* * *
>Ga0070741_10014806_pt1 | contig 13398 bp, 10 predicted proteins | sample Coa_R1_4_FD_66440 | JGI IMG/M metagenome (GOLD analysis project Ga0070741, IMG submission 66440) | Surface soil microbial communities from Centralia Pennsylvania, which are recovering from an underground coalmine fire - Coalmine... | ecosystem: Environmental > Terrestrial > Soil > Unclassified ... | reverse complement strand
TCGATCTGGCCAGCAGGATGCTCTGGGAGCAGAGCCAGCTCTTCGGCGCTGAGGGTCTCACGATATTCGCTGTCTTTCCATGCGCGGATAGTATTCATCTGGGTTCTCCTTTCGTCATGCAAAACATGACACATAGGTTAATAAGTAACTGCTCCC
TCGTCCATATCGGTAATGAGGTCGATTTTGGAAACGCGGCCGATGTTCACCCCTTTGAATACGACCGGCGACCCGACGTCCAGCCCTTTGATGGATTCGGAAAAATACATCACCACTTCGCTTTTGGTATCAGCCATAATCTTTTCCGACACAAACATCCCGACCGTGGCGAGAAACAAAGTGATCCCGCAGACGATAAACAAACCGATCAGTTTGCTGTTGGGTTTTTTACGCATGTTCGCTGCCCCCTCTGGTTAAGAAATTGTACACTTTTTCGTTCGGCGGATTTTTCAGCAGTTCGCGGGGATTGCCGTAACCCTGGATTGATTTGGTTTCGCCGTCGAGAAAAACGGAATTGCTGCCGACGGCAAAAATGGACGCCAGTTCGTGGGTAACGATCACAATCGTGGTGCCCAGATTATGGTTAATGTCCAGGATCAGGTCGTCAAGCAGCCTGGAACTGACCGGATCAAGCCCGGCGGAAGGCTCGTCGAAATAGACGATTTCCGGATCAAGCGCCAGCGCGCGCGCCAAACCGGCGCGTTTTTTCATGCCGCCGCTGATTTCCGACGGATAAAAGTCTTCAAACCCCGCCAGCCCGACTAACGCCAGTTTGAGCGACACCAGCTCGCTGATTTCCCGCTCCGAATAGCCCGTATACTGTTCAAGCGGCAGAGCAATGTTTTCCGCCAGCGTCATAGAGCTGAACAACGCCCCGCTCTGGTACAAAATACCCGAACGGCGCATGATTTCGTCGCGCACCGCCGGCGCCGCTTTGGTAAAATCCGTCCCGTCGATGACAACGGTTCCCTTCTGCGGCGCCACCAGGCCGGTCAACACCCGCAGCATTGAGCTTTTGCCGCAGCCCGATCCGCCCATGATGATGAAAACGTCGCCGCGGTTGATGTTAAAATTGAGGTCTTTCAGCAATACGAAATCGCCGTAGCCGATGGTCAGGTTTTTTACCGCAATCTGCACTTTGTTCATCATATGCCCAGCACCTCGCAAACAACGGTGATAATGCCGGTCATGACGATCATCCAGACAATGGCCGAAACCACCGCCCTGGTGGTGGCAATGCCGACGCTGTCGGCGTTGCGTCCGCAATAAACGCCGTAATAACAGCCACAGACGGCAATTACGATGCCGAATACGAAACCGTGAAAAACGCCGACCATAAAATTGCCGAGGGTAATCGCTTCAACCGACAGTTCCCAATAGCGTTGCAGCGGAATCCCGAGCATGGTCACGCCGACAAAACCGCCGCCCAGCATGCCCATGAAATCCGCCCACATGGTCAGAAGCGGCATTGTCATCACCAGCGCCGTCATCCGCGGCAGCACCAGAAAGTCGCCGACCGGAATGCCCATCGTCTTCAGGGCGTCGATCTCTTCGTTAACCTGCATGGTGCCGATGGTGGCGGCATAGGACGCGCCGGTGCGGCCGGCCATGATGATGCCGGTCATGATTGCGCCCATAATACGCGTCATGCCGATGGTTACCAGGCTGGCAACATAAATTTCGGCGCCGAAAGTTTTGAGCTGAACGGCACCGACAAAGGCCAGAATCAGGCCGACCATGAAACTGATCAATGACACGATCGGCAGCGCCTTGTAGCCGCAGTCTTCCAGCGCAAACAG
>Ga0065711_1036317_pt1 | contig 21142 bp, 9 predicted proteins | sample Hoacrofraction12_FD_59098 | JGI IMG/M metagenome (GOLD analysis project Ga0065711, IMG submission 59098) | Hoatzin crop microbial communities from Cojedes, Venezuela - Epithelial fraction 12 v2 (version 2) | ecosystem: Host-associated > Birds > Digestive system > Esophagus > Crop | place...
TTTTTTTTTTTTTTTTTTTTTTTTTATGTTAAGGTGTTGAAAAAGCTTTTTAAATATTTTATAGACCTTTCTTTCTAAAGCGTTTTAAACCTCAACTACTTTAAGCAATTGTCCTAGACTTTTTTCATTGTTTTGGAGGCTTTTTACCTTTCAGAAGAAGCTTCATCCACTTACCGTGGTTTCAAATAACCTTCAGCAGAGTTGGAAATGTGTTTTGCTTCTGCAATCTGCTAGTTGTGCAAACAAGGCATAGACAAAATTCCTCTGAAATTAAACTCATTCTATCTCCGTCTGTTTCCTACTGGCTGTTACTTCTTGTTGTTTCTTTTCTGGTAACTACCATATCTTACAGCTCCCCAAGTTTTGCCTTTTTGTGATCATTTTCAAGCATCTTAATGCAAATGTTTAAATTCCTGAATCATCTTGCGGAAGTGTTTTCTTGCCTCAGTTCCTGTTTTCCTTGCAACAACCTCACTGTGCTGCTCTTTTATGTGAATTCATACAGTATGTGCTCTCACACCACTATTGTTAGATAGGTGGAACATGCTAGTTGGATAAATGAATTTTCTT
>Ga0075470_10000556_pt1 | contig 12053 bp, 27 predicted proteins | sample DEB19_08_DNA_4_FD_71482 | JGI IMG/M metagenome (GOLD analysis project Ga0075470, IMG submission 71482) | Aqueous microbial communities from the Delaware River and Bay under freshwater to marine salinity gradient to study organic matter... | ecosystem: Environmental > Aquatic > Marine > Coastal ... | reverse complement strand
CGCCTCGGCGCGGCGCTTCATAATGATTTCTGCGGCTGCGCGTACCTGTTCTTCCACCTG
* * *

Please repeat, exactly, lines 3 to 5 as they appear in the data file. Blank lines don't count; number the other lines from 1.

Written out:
TCGTCCATATCGGTAATGAGGTCGATTTTGGAAACGCGGCCGATGTTCACCCCTTTGAATACGACCGGCGACCCGACGTCCAGCCCTTTGATGGATTCGGAAAAATACATCACCACTTCGCTTTTGGTATCAGCCATAATCTTTTCCGACACAAACATCCCGACCGTGGCGAGAAACAAAGTGATCCCGCAGACGATAAACAAACCGATCAGTTTGCTGTTGGGTTTTTTACGCATGTTCGCTGCCCCCTCTGGTTAAGAAATTGTACACTTTTTCGTTCGGCGGATTTTTCAGCAGTTCGCGGGGATTGCCGTAACCCTGGATTGATTTGGTTTCGCCGTCGAGAAAAACGGAATTGCTGCCGACGGCAAAAATGGACGCCAGTTCGTGGGTAACGATCACAATCGTGGTGCCCAGATTATGGTTAATGTCCAGGATCAGGTCGTCAAGCAGCCTGGAACTGACCGGATCAAGCCCGGCGGAAGGCTCGTCGAAATAGACGATTTCCGGATCAAGCGCCAGCGCGCGCGCCAAACCGGCGCGTTTTTTCATGCCGCCGCTGATTTCCGACGGATAAAAGTCTTCAAACCCCGCCAGCCCGACTAACGCCAGTTTGAGCGACACCAGCTCGCTGATTTCCCGCTCCGAATAGCCCGTATACTGTTCAAGCGGCAGAGCAATGTTTTCCGCCAGCGTCATAGAGCTGAACAACGCCCCGCTCTGGTACAAAATACCCGAACGGCGCATGATTTCGTCGCGCACCGCCGGCGCCGCTTTGGTAAAATCCGTCCCGTCGATGACAACGGTTCCCTTCTGCGGCGCCACCAGGCCGGTCAACACCCGCAGCATTGAGCTTTTGCCGCAGCCCGATCCGCCCATGATGATGAAAACGTCGCCGCGGTTGATGTTAAAATTGAGGTCTTTCAGCAATACGAAATCGCCGTAGCCGATGGTCAGGTTTTTTACCGCAATCTGCACTTTGTTCATCATATGCCCAGCACCTCGCAAACAACGGTGATAATGCCGGTCATGACGATCATCCAGACAATGGCCGAAACCACCGCCCTGGTGGTGGCAATGCCGACGCTGTCGGCGTTGCGTCCGCAATAAACGCCGTAATAACAGCCACAGACGGCAATTACGATGCCGAATACGAAACCGTGAAAAACGCCGACCATAAAATTGCCGAGGGTAATCGCTTCAACCGACAGTTCCCAATAGCGTTGCAGCGGAATCCCGAGCATGGTCACGCCGACAAAACCGCCGCCCAGCATGCCCATGAAATCCGCCCACATGGTCAGAAGCGGCATTGTCATCACCAGCGCCGTCATCCGCGGCAGCACCAGAAAGTCGCCGACCGGAATGCCCATCGTCTTCAGGGCGTCGATCTCTTCGTTAACCTGCATGGTGCCGATGGTGGCGGCATAGGACGCGCCGGTGCGGCCGGCCATGATGATGCCGGTCATGATTGCGCCCATAATACGCGTCATGCCGATGGTTACCAGGCTGGCAACATAAATTTCGGCGCCGAAAGTTTTGAGCTGAACGGCACCGACAAAGGCCAGAATCAGGCCGACCATGAAACTGATCAATGACACGATCGGCAGCGCCTTGTAGCCGCAGTCTTCCAGCGCAAACAG
>Ga0065711_1036317_pt1 | contig 21142 bp, 9 predicted proteins | sample Hoacrofraction12_FD_59098 | JGI IMG/M metagenome (GOLD analysis project Ga0065711, IMG submission 59098) | Hoatzin crop microbial communities from Cojedes, Venezuela - Epithelial fraction 12 v2 (version 2) | ecosystem: Host-associated > Birds > Digestive system > Esophagus > Crop | place...
TTTTTTTTTTTTTTTTTTTTTTTTTATGTTAAGGTGTTGAAAAAGCTTTTTAAATATTTTATAGACCTTTCTTTCTAAAGCGTTTTAAACCTCAACTACTTTAAGCAATTGTCCTAGACTTTTTTCATTGTTTTGGAGGCTTTTTACCTTTCAGAAGAAGCTTCATCCACTTACCGTGGTTTCAAATAACCTTCAGCAGAGTTGGAAATGTGTTTTGCTTCTGCAATCTGCTAGTTGTGCAAACAAGGCATAGACAAAATTCCTCTGAAATTAAACTCATTCTATCTCCGTCTGTTTCCTACTGGCTGTTACTTCTTGTTGTTTCTTTTCTGGTAACTACCATATCTTACAGCTCCCCAAGTTTTGCCTTTTTGTGATCATTTTCAAGCATCTTAATGCAAATGTTTAAATTCCTGAATCATCTTGCGGAAGTGTTTTCTTGCCTCAGTTCCTGTTTTCCTTGCAACAACCTCACTGTGCTGCTCTTTTATGTGAATTCATACAGTATGTGCTCTCACACCACTATTGTTAGATAGGTGGAACATGCTAGTTGGATAAATGAATTTTCTT